"B" tone generator card (see "B" on side of tuning coil case).
|If your V301H Vox "American" Continental is missing tones, chances are you have a problem with one of the six divider circuits found on each tone generator card. Even if you have no test equipment, this web page is designed to help you diagnose, and possibly even repair this V301H Continental problem on our own.
The Vox Showroom and North Coast Music accepts no reposnsibility for personal injury or damage to property while using this information to attempt an organ repair. Proceed at your own risk.
You will need the three Radio Shack items shown at left plus a 9 volt battery and a mono audio cable with 1/8" plugs to diagnose this problem.
First, turn on the organ, connect to an amplifier and pull out the 16' and ~ drawbars. All the other drawbars should be pushed in. Starting with the low C, which is called "C1", test each note from the lowest to the highest key of the organ, which is called "C5". Listen for any note that seems to be an octave or more higher than adjacent notes. This symptom points to a problem in the divider circuitry.
Here is an hypothetical example of a typical divider problem. When testing the organ, you find that the frequency of the "B2" tone is the same as the "B3" key. This symptom points to a defective divider on the "B" tone generator card.
Start by turning off the organ and locating the "B" tone generator card in the organ. The B tone generator card can be identified by the letter "B" stamped on the tuning coil (see photo, lower left). This card will have the defective divider. Based on the hypothetical problem described above, this "B" card will have the defective divider. The tone generator will be held in place with one screw, located on the end of the circuit board near the tuning coil. After the screw is removed, gently pull the card out of the ten pin socket opposite the "screw" end of the board. Completely remove the tone generator from the organ.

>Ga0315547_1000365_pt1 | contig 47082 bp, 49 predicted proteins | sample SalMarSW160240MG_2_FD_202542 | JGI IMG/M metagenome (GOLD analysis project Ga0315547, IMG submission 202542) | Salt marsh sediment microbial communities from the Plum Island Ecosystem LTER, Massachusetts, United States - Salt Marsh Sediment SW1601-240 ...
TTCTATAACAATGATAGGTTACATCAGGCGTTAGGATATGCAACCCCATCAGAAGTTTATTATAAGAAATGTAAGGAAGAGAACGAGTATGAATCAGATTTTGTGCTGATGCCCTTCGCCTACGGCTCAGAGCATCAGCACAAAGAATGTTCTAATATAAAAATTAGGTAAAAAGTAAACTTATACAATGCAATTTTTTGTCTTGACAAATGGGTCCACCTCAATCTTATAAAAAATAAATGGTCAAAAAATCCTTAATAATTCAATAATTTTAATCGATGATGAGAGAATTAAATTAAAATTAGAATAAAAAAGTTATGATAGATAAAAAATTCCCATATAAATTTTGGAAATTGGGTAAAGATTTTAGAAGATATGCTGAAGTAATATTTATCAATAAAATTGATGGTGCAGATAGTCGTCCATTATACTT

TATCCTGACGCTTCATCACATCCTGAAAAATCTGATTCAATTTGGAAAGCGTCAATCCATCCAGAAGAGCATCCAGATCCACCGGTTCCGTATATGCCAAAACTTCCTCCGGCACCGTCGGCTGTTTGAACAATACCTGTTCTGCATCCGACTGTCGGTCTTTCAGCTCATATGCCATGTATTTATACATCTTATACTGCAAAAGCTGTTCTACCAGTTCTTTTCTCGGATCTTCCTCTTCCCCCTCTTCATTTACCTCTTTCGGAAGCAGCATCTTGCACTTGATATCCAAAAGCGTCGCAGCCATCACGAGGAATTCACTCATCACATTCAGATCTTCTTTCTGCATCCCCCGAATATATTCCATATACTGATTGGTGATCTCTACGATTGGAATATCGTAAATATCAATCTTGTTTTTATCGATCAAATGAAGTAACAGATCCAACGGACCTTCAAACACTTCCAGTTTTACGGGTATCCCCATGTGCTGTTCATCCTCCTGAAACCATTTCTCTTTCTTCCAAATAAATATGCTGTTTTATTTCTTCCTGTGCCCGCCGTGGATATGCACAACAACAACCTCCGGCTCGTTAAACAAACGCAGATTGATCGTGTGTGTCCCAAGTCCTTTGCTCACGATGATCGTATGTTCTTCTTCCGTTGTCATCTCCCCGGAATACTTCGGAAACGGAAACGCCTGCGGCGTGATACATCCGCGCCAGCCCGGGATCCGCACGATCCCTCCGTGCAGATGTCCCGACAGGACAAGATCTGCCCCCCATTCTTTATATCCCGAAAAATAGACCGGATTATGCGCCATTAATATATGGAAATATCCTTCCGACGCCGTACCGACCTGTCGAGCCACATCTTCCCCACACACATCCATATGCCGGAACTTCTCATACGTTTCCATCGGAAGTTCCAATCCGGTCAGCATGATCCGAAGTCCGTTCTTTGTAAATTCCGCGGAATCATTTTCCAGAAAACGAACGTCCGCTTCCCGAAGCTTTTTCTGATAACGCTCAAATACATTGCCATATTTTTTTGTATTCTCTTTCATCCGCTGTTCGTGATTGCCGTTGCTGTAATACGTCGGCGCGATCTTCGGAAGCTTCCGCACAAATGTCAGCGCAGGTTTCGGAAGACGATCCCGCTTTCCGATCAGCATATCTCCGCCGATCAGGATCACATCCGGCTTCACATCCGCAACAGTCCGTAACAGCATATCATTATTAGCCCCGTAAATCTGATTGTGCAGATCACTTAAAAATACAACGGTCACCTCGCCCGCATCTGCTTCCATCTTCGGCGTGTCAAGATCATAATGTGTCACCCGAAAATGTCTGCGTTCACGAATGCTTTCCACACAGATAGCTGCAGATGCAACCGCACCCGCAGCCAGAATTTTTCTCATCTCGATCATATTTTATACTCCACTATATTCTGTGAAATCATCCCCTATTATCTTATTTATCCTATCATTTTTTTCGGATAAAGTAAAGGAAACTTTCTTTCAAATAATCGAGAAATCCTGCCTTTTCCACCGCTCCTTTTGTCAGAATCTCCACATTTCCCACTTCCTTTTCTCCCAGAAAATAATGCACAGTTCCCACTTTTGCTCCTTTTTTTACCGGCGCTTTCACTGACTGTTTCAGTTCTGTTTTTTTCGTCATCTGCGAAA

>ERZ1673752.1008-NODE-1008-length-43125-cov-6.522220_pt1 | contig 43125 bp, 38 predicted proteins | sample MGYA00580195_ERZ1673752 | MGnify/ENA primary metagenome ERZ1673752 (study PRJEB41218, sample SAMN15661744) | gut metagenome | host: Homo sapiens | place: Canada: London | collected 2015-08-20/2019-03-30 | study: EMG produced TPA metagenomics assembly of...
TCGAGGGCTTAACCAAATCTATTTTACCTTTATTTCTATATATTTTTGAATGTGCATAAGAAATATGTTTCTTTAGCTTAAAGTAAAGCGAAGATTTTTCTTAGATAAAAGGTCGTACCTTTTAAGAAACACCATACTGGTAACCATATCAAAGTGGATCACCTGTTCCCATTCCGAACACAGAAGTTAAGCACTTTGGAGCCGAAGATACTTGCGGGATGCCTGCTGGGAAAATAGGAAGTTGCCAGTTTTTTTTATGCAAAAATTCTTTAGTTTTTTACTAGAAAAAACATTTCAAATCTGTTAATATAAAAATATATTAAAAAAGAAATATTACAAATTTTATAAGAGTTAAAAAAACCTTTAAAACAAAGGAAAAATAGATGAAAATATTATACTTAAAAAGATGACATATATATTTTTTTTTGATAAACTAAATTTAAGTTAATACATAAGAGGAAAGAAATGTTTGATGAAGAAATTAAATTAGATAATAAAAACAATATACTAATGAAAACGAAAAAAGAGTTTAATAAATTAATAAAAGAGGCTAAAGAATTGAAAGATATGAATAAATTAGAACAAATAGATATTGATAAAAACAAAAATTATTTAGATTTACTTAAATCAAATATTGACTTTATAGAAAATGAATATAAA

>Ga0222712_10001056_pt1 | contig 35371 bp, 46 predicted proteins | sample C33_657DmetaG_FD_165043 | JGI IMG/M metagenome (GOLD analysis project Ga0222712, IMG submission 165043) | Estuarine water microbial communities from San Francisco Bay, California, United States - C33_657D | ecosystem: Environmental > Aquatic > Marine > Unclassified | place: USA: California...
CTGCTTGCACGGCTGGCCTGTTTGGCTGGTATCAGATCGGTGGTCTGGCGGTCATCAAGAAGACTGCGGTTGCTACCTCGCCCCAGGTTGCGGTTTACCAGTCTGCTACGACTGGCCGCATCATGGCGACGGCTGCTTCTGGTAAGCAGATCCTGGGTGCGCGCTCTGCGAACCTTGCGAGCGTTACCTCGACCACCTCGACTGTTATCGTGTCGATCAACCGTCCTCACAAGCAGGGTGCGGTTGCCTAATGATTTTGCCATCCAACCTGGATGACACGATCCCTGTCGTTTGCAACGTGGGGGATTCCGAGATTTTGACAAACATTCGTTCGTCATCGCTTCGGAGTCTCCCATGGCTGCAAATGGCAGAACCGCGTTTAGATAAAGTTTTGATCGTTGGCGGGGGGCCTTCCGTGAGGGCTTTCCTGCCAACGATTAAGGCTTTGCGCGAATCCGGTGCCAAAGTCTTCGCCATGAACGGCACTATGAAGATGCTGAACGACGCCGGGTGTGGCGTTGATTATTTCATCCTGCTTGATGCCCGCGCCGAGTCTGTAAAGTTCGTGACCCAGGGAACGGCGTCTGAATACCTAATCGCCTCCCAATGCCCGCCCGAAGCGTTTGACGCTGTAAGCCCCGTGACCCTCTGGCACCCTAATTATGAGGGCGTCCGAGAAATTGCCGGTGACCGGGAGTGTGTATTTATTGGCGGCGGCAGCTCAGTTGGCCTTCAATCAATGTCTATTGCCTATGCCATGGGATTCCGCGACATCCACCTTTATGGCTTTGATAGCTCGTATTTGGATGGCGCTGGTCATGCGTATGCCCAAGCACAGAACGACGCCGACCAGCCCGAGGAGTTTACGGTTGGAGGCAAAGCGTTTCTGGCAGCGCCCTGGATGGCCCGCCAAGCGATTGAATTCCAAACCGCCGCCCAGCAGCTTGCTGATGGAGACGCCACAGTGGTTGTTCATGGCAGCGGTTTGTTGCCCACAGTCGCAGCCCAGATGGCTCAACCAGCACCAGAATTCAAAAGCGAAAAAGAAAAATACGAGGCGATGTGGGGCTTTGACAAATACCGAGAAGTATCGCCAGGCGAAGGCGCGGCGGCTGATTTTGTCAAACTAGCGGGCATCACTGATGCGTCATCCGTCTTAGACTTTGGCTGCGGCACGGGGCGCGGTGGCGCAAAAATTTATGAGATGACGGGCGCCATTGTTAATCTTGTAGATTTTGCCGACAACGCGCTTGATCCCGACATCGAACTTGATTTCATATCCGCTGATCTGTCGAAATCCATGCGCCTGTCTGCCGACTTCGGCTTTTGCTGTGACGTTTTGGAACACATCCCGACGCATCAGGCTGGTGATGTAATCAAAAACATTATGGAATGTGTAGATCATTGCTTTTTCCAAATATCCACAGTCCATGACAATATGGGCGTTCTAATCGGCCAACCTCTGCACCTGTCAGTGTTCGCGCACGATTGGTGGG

Carefully connect a 9 volt battery to the board, as shown in the illustration above. I use "alligator clip" leads from Radio Shack for this purpose (see picture and part number at left). The positive side of the battery goes to end pin on the right (see photo above), the negative side of the battery goes to fourth pin to from the right. Check and double check this againt the drawing before connecting the battery. Use care that you do not short the alligator clips onto adjacent pins on the tone generator.
Next, connect one end of a 1/8" plug audio cord to a small battery powered audio amp, such as the Radio Shack unit shown at left (approximately $15). Connect one end of an alligator clip test lead to the sleeve of the other end of the audio cable and the other end to Pin 4 of tone generator card. This is the same pin on the tone generator that the negative wire of the battery is connected.